Last week, I was delighted to arrange for Belmont special school Head Kevin Day to visit 10 Downing Street. As I wrote in last week’s Echo, Kevin was representing all of Cheltenham’s special schools – Belmont, Bettridge, the Ridge Academy and Battledown Centre. I wanted him to have the chance to speak to senior ministers and brief them on the vital work being done locally.
Less than a fortnight later, ministers have now agreed to provide councils with £50 million to improve existing facilities for pupils with special educational needs, and create new places where appropriate. Whilst I’m sure Kevin’s far too modest to take the credit for the announcement, he certainly made a powerful impression!
It’s good news because, as I’ve been telling the Education Secretary, Cheltenham’s special school teachers are doing wonders for children whose needs overall are far more complex than just 25 years ago. This funding can be used to build additions such as sensory rooms and playgrounds with specialist equipment.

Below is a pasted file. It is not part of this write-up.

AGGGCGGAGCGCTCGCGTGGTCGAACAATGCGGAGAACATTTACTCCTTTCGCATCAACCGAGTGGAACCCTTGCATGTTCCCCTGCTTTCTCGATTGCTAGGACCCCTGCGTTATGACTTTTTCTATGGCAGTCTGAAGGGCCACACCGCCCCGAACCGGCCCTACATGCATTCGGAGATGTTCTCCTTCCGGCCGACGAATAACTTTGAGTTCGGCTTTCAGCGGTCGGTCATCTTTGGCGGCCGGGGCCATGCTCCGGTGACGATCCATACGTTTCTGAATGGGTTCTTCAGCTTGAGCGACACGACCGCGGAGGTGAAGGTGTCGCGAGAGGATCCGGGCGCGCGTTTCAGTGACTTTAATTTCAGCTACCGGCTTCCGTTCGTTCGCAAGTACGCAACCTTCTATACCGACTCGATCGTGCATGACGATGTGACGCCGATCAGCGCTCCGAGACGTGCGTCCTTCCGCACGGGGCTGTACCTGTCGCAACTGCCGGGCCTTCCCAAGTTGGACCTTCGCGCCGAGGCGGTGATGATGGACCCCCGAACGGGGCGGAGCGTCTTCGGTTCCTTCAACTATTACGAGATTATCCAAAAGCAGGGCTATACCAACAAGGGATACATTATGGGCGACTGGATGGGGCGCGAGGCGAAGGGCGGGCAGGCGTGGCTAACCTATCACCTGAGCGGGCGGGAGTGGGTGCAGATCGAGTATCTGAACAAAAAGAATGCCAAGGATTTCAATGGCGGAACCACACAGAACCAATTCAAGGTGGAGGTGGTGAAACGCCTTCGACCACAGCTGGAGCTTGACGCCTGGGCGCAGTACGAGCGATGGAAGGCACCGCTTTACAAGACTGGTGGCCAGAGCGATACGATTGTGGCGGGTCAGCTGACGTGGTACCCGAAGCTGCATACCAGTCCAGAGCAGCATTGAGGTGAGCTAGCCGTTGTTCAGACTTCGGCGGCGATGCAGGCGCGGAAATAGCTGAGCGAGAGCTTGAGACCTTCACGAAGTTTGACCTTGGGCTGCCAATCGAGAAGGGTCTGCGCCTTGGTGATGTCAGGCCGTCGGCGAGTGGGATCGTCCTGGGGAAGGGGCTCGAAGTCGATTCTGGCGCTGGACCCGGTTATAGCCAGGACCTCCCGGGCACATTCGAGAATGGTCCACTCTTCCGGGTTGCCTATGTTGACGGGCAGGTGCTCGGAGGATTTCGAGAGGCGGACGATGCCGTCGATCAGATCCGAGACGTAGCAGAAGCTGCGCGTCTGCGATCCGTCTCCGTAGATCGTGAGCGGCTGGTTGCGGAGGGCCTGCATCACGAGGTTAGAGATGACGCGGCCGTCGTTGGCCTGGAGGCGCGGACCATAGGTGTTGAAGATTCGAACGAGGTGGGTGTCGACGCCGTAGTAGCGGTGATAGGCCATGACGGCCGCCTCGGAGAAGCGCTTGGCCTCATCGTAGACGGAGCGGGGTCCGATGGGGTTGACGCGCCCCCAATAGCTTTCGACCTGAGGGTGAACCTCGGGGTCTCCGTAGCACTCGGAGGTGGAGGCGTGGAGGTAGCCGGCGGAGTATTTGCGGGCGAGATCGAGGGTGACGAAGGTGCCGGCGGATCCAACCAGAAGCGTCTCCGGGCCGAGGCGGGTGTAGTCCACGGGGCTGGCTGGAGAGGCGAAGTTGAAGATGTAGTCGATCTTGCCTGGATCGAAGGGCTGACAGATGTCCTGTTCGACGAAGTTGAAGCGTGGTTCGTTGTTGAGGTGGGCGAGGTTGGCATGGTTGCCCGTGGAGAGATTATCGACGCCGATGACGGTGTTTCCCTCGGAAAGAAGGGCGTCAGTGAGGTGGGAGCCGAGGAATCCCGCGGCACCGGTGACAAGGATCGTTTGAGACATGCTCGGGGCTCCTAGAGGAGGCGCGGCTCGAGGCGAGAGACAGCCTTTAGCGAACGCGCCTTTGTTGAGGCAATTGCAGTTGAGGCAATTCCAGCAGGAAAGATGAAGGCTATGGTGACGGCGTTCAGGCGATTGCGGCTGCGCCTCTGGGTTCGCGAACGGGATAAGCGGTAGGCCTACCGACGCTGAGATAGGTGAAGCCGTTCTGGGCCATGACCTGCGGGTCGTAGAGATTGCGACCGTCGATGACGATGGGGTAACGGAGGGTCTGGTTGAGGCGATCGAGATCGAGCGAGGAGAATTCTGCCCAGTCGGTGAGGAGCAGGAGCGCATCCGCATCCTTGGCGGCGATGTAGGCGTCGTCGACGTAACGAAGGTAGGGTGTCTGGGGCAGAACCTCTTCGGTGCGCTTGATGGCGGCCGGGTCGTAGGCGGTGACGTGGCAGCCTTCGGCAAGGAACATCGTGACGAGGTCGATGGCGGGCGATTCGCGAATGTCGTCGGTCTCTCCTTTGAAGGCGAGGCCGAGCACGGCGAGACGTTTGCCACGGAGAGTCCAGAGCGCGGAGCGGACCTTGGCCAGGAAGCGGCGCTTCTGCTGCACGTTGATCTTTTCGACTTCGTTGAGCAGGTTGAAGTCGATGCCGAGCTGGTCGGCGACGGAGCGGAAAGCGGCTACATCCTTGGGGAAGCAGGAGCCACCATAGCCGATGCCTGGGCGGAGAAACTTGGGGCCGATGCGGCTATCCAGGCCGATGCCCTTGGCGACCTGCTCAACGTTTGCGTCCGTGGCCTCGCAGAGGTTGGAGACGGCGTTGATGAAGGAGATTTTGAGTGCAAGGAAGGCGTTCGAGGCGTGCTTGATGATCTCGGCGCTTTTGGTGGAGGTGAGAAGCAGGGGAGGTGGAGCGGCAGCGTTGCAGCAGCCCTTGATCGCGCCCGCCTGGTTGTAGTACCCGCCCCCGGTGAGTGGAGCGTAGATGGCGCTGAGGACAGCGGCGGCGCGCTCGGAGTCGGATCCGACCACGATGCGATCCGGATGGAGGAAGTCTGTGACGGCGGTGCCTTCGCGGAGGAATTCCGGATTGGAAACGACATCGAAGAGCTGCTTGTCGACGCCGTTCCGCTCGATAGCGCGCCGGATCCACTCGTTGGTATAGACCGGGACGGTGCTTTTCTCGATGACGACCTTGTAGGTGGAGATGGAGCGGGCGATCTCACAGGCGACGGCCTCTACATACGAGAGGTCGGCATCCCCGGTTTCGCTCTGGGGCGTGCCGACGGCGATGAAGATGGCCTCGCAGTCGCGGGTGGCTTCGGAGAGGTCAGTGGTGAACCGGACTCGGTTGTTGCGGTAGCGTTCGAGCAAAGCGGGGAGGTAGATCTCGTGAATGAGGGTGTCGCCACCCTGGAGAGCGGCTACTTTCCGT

This announcement boosts the total of equipment and buildings funding specifically ring-fenced for SEND pupils to £265 million.
Meanwhile, in mainstream education DfE has also announced that it will spend £680 million to create 40,000 new mainstream school places in 2020-21. This comes on top of the £980 million already allocated for school places in 2019-20. These sums are huge, but building schools is expensive. The new school earmarked for south Cheltenham is expected to cost over £30 million alone.
Bricks and mortar are important, but it’s great teachers which make the biggest difference. Their hard work is driving standards up. Take reading: in 2012, just 58% of six-year-olds reached the pass mark of 32 out of the 40 in the phonics check. In 2017, it was up at 81%.
We owe Cheltenham’s teachers a huge debt of gratitude.